Welcome to our March 2015 newsletter: Communicating science through art
Scientific American bloggers Symbiartic are this week stirring up a storm—a #SciArt tweet storm. Their aim is to get people tweeting their science-related art and thereby “advance the presence of images in science communication and culture”.
What happens when science and art get together? Once we started looking for examples, we couldn’t stop! The possibilities are intriguing and infinite.
Tell us about your favourite artwork that communicates science. Or get in on the #SciArt tweet storm.
As always, we’d love your feedback via Facebook, Twitter or email.
Regards from the @EconnectTeam:
Exposing science on the streets
By Robbie Mitchell
I appreciate art on the outside of buildings rather than on the inside. It makes it more visible, exposed and open to critique.
Whenever I see something painted and stuck to a wall or open for the public to touch and climb I feel compelled to stop and consider it and photograph it to share on my blog.
After reading about the SciArt tweet storm, I stopped and considered where I had ever seen science-art on the streets.
I’ve seen several Albert Einsteins painted on walls but nothing else really sprang to mind.
Graffiti by Banksy
A quick online image search didn’t show up much either, though I did find this amusing graffiti in Glendon Mellow’s Scientific American post, Tagging science art:
Graffiti by Banksy
Photo: paul nine-o/Flickr
I get the impression from Glendon’s post that he too is rather disappointed that science is not depicted more by street artists—not because street artists lack the imagination and skill, but more so that scientists (and science communicators) do not consider it a valid communication medium.
Science needs to be visible, exposed and open to critique and, for me, street art ticks all the boxes.
Finding art in air pollution
By Mary O’Callaghan
How polluted is the air you breathe every day? How does it change over the course of the day or week?
Not questions that immediately bring to mind ‘art’, at least not for me.
Neighbourhood Air is an art installation that monitors the air quality in Auckland in real time.
I was surprised to learn that, in 2011 at least, Auckland’s air pollution levels were nearly double those of Sydney.
Smog over Auckland
Photo: Fairfax Media
Artist Janine Randerson collaborated with meteorologists and programmers to transform a disused traffic control box in Symonds Street into an air-quality monitoring station.
Watch it online at Neighbourhood Air.
I like the simplicity of the presentation and the way you can move along the timeline.
And the colours and music are soothing, even if the carbon monoxide levels may be choking Aucklanders to death—visual danger thresholds would be useful.
Neighbourhood Air: The horizontal bars represent measures of air quality over Auckland.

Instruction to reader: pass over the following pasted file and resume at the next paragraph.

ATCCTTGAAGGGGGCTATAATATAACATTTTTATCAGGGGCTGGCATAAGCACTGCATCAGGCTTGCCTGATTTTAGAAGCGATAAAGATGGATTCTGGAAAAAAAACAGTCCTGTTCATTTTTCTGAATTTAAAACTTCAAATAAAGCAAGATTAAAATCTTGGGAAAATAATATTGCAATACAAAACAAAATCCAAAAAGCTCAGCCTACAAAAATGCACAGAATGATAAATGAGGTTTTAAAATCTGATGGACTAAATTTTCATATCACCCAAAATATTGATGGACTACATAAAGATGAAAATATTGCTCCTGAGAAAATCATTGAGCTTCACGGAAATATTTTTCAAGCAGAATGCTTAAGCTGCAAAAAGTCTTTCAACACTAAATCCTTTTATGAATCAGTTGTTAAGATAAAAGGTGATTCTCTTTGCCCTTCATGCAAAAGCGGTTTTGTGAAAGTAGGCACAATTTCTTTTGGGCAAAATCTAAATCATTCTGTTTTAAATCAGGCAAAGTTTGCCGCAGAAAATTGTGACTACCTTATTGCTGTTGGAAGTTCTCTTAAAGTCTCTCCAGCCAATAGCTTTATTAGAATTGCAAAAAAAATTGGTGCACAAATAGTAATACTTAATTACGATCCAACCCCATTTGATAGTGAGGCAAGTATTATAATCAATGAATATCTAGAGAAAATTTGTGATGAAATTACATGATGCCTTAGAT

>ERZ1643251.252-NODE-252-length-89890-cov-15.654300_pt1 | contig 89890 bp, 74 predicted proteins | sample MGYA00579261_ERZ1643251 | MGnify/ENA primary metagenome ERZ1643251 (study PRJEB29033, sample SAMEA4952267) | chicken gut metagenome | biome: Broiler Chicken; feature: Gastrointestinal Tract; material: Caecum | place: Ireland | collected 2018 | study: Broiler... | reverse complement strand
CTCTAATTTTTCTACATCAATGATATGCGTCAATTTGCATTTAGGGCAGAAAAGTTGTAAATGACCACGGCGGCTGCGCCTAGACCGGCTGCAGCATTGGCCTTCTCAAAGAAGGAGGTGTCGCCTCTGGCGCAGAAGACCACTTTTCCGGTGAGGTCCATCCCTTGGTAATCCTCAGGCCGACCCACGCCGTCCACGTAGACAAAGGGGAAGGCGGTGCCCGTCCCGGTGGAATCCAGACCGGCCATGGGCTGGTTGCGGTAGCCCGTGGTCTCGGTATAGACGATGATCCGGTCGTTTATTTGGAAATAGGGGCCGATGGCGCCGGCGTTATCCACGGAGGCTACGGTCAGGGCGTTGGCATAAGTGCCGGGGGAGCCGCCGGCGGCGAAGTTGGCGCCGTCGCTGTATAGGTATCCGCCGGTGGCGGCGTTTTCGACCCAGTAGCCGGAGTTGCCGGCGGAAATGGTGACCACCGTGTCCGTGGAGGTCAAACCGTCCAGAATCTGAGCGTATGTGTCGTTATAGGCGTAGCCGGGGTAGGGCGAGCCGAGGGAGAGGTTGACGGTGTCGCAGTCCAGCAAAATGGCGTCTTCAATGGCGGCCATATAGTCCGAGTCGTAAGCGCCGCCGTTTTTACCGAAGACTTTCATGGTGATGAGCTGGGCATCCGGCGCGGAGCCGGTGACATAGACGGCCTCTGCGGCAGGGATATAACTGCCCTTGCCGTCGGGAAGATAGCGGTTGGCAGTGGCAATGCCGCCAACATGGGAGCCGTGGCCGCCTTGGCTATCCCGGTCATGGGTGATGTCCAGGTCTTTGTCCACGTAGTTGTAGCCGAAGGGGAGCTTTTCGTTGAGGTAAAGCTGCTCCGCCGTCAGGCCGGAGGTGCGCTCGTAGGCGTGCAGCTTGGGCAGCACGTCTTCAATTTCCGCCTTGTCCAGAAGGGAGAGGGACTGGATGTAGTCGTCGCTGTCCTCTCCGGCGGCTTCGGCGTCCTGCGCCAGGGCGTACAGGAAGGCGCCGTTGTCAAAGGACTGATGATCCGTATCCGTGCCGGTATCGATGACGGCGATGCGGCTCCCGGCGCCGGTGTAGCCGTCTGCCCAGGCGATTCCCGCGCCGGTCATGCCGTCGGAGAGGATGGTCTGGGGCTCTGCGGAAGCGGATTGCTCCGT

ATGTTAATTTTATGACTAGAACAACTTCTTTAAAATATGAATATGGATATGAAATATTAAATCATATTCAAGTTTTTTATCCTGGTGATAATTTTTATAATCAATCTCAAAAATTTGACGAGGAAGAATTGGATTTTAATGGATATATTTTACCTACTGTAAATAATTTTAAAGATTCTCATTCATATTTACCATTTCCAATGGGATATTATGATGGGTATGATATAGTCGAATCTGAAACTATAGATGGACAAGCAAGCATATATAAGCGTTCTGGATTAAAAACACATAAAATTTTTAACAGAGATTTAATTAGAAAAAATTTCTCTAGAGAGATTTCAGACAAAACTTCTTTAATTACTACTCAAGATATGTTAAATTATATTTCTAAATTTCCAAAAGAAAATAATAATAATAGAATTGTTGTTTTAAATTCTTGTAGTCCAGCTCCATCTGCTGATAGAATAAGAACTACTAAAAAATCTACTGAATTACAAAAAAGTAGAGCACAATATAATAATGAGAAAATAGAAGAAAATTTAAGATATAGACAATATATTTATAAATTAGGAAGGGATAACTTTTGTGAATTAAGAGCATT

I’d also like a way to reveal meaningful explanations of the gases measured: NO2 (nitrogen dioxide), CO (carbon monoxide) and VOCs (volatile organic compounds)—at least enough to know the primary source of these nasties.
Cataloguing our lives through photography
By Sarah Cole
As I glance back over my everyday photos of the past week or month, I am struck by the catalogue of the minutiae of our lives, of being human.
Seemingly inconsequential images can evoke many different aspects of our days, later.
And there’s so much ‘invisible’ science in our lives: for instance, the way waves ripple in predictable and interacting ways around obstacles and rocks on a river.
Pylons under the Pacific Motorway, Brisbane
Photo: Xiaoming Wang
I love the art of photography for this reason, so I was fascinated to wade through scienceimage, CSIRO’s library of ‘science’ photos and videos, which opened to the public last April.
The library of 4110 images and videos catalogues our landscapes, people, unique and not-so-unique animals, fire, food, and much more.
And they’re all free to use under a Creative Commons licence.
The photo of the pylons under the Pacific Motorway, Brisbane, was used in a report released at a conference I attended, and shows a distinctive feature of my now-hometown.
This image evokes memories of the many times I’ve walked alongside the river and climbed the cliff-face near those pylons.
Sculpture to pique your curiosity
By Robbie Mitchell
I stopped off at Urana in southern New South Wales recently to take a picture of the 4-metre spider sculpture which is dangling from a grain silo.
My entomologist girlfriend was impressed by the specimen, particularly with how the artist had tried to correctly represent the spider’s claws at the end of its legs—a feature that fascinates people when she explains it to them.
I think large sculptures of spiders and insects are great because they allow you to more easily see and appreciate the complex anatomy of these small creatures.
Along came a spider, by Andrew Whitehead, Urana, New South Wales
Photo: Robbie Mitchell
The Rock Music sculpture outside Questacon in Canberra is also fun. I like it because it’s interactive and lends itself to explaining concepts of sound.
You can grab a handful of the pebbles that surround the sculpture and drop them down a grate in the sculpture’s central cavity.
The falling pebbles hit nails inside the cavity causing them to vibrate and chime. Hollow containers on each side amplify the sound.
More abstract is Michael Parekowhai’s sculpture of a seal balancing a grand piano on its nose.
It makes me stop and remember my physics classes about how balanced and unbalanced forces work—something the artist would also have had to think about.
The Horn of Africa, by Michael Parekowhai
Photo: Queensland Art Gallery
While not depicting science per se, the seal can pique people’s interest and lead to a discussion on physics or even why trained seals are good at balancing things on their nose (whiskers are the key).